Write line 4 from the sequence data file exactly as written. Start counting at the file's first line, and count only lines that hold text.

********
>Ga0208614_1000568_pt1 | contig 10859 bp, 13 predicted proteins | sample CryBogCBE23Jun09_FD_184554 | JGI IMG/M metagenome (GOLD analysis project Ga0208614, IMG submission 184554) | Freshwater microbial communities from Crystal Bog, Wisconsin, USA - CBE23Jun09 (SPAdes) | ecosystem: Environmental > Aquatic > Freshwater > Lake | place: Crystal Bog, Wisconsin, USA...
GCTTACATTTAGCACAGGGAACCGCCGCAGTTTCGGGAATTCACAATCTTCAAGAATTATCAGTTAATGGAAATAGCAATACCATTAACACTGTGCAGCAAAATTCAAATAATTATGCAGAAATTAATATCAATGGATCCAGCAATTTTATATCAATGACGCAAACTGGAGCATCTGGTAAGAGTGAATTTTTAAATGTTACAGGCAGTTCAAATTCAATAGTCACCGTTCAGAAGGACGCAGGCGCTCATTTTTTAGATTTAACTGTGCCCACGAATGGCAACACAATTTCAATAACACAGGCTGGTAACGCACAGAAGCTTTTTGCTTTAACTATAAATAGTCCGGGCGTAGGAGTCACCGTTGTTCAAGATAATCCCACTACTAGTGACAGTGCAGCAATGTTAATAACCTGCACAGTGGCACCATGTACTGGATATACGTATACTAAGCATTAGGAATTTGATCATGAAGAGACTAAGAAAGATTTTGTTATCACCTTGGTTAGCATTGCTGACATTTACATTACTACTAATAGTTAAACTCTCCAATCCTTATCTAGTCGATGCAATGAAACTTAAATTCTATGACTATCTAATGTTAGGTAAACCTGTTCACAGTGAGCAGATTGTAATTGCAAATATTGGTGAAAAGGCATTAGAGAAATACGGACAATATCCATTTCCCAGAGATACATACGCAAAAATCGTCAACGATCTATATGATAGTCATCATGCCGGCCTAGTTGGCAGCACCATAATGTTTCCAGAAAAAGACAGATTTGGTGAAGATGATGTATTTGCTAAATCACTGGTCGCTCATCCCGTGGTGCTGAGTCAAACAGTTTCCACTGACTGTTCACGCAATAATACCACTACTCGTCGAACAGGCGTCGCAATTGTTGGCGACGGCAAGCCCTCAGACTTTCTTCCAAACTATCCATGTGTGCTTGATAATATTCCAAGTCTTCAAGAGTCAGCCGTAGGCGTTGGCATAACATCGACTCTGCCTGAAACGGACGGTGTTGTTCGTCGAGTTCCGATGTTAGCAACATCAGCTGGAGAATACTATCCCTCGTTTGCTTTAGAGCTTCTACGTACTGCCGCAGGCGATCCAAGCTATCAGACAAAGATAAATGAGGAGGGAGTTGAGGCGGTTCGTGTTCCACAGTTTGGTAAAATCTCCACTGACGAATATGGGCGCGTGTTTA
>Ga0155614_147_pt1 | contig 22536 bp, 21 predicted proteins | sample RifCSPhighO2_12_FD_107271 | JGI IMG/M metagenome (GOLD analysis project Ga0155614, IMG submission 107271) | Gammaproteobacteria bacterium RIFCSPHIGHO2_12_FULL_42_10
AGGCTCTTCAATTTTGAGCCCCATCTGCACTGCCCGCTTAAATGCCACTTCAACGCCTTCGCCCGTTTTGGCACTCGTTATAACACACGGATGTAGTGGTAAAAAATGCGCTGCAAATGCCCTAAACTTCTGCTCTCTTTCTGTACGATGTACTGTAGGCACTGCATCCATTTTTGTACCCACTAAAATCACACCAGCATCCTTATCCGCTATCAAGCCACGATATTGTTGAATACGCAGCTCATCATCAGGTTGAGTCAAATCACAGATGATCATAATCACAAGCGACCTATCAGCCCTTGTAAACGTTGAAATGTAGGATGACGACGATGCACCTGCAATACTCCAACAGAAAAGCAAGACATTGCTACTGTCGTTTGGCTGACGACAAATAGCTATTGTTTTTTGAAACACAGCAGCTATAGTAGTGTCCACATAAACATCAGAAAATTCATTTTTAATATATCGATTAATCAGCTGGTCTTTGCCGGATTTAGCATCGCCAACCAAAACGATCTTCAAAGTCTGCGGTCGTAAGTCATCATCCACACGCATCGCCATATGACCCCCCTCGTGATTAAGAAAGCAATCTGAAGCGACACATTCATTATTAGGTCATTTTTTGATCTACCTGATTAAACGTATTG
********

AGGCTCTTCAATTTTGAGCCCCATCTGCACTGCCCGCTTAAATGCCACTTCAACGCCTTCGCCCGTTTTGGCACTCGTTATAACACACGGATGTAGTGGTAAAAAATGCGCTGCAAATGCCCTAAACTTCTGCTCTCTTTCTGTACGATGTACTGTAGGCACTGCATCCATTTTTGTACCCACTAAAATCACACCAGCATCCTTATCCGCTATCAAGCCACGATATTGTTGAATACGCAGCTCATCATCAGGTTGAGTCAAATCACAGATGATCATAATCACAAGCGACCTATCAGCCCTTGTAAACGTTGAAATGTAGGATGACGACGATGCACCTGCAATACTCCAACAGAAAAGCAAGACATTGCTACTGTCGTTTGGCTGACGACAAATAGCTATTGTTTTTTGAAACACAGCAGCTATAGTAGTGTCCACATAAACATCAGAAAATTCATTTTTAATATATCGATTAATCAGCTGGTCTTTGCCGGATTTAGCATCGCCAACCAAAACGATCTTCAAAGTCTGCGGTCGTAAGTCATCATCCACACGCATCGCCATATGACCCCCCTCGTGATTAAGAAAGCAATCTGAAGCGACACATTCATTATTAGGTCATTTTTTGATCTACCTGATTAAACGTATTG